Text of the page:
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Copyrights: All pictures were taken by amateur photographer Bruce Guthrie (me!) who retains copyright on them. Free for non-commercial use with attribution. See the [Creative Commons] definition of what this means. "Photos (c) Bruce Guthrie" is fine for attribution. (Commercial use folks can of course contact me.) Feel free to use in publications and pages with attribution but you don't have permission to sell the photos themselves. A free copy of any printed publication using any photographs is requested. Descriptive text, if any, is from a mixture of sources, quite frequently from signs at the location or from official web sites; copyrights, if any, are retained by their original owners.
Specific picture descriptions: Photos above with "i" icons next to the bracketed sequence numbers (e.g. " ") are described as follows:
HARPHH_040620_07.JPG: The Wager Family
Only the wallpaper hints that the Harper House was once considered a "Mansion." The Grecian scenic paper was a fashionable and expensive decoration of the 1830's. The Wager family, heirs to the Robert Harper estate, had considerably financial and political control over the town and the United States Armory. They built the first addition to this building, and added many expensive touches, such as imported French wallpaper. A central stairway connected the addition, making this a substantial home for the well-to-do Wagers.
As the family influence lessened toward the middle of the 19th century, the Wagers began to sell their interests. Converted to an apartment, these two rooms depict a middle class couple of the late 1850's. The old wallpaper is now out of fashion, and the couple was probably hoping the landlord would soon have the place painted.
HARPHH_040620_30.JPG: O'Keefe's Apartment
Dan O'Keefe illustrates how fear pierced the hearts of Harpers Ferry's citizens following the John Brown Raid. Four townspeople had been killed in the raid, including the mayor. O'Keefe became one of many citizens who patrolled the town streets at night. With gun in hand, he would keep a sharp watch for "prowling abolitionists" intent on freeing Brown from his jail cell in nearby Charles Town. There was also the greater fear that northern abolitionists would try to start another slave uprising, and that more townspeople would die.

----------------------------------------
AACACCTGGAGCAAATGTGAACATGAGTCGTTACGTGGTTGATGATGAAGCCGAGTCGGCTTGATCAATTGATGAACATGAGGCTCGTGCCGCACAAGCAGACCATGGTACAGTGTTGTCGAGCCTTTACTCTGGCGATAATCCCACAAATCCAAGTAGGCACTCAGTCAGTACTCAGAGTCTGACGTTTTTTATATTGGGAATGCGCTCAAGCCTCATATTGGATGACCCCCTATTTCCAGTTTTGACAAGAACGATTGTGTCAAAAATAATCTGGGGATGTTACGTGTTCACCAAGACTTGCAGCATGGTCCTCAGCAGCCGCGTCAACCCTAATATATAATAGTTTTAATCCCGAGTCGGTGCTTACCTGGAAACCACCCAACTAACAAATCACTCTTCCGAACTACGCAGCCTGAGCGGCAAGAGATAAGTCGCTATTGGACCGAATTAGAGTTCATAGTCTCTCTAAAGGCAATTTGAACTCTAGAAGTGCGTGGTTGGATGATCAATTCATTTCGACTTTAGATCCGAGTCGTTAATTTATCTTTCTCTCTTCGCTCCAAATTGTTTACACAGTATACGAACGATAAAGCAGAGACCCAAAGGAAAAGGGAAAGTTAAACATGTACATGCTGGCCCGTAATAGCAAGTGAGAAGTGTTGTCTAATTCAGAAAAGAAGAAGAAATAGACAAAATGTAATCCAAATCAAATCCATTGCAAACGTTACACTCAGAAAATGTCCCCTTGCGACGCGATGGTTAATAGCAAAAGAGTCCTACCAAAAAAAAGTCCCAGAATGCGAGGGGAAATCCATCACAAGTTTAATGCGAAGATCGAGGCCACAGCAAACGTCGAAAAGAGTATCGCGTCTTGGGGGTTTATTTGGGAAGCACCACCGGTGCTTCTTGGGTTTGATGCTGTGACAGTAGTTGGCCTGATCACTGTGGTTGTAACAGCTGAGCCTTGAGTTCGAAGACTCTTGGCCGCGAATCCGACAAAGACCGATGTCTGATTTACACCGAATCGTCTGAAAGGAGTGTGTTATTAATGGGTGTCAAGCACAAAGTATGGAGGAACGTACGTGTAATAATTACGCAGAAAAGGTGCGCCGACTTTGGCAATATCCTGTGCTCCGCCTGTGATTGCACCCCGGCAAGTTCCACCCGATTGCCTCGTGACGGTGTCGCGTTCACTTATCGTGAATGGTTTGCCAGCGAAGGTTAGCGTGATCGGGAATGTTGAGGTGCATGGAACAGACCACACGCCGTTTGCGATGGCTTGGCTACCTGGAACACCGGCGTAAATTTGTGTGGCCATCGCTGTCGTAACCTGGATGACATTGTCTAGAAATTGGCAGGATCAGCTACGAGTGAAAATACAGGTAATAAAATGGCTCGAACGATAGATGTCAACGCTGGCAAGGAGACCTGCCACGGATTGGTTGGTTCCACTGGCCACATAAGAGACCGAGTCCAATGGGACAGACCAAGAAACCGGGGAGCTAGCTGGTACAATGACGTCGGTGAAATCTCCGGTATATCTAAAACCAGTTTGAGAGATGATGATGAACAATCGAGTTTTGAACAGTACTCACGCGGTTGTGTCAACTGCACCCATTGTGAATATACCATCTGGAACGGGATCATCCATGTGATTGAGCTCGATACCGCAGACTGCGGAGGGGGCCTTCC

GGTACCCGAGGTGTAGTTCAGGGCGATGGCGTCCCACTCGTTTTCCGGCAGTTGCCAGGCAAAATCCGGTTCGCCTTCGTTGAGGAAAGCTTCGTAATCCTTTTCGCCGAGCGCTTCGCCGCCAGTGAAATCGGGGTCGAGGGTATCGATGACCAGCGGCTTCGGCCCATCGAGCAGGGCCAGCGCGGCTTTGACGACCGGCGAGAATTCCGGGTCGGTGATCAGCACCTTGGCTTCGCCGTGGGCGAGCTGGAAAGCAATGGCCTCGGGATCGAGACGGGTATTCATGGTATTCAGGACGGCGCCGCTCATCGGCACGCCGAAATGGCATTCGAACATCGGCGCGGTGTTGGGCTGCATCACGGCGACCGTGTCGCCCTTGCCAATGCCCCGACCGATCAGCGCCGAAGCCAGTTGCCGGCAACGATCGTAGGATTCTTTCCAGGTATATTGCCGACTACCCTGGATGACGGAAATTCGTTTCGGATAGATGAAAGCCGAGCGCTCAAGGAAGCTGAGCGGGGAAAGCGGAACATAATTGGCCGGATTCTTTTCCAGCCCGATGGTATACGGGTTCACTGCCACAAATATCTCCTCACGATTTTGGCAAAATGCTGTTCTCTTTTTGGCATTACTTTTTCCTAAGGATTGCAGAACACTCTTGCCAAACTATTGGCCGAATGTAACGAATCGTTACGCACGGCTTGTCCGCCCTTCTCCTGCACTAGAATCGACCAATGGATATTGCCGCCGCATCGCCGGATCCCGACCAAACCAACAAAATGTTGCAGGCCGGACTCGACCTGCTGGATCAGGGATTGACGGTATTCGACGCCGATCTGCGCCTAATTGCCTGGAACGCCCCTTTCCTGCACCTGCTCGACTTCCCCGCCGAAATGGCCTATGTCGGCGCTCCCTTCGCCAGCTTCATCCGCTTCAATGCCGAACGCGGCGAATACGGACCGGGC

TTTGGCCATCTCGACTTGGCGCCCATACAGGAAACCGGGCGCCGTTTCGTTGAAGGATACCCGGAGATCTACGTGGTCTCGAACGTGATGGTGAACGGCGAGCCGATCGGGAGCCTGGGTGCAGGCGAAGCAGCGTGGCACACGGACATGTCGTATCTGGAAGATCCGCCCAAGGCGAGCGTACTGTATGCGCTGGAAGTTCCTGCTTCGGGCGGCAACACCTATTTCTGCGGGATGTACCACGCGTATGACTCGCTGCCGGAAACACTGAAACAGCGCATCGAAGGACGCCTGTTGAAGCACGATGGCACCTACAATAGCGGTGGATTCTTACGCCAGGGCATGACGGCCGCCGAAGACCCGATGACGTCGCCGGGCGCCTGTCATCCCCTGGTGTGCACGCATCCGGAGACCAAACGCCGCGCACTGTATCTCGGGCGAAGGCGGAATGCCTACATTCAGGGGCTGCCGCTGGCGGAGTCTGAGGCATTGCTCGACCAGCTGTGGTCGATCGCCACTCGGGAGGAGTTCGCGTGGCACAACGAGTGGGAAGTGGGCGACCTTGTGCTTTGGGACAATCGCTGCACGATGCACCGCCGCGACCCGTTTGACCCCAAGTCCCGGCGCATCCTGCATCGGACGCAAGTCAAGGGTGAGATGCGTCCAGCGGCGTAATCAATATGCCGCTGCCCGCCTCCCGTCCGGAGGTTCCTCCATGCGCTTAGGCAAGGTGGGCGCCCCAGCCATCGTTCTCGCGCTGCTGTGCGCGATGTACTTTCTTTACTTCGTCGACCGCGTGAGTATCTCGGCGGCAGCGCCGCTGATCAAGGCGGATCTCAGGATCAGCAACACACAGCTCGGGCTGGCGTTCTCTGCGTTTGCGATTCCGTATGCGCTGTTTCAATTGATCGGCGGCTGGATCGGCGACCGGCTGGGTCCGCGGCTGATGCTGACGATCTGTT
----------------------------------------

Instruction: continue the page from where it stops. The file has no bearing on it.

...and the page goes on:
AAA "Gem": AAA considers this location to be a "must see" point of interest. To see pictures of other areas that AAA considers to be Gems, click here.
Bigger photos? To save server space, the full-sized versions of these images have either not been loaded to the server or have been removed from the server. (Only some pages are loaded with full-sized images and those usually get removed after three months.)
I still have them though. If you want me to email them to you, please send an email to email@example.com
and I can email them to you, or, depending on the number of images, just repost the page again will the full-sized images.
2004 photos: Equipment this year: I bought two Fujifilm S7000 digital cameras. While they produced excellent images, I found all of the retractable-lens Fuji models had a disturbing tendency to get dust inside the lens. Dark blurs would show up on the images and the camera had to be sent back to the shop in order to get it fixed. I returned one of the cameras when the blurs showed up in the first month. I found myself buying extended warranties on cameras.
Trips this year: (1) Margot and I went off to Scotland for a few days, my first time overseas. (2) I went to Hawaii on business (such a deal!) and extended it, spending a week in Hawaii and another in California. (3) I went to Tennessee to man a booth and extended it to go to my third Fan Fair country music festival.
Number of photos taken this year: 110,000.
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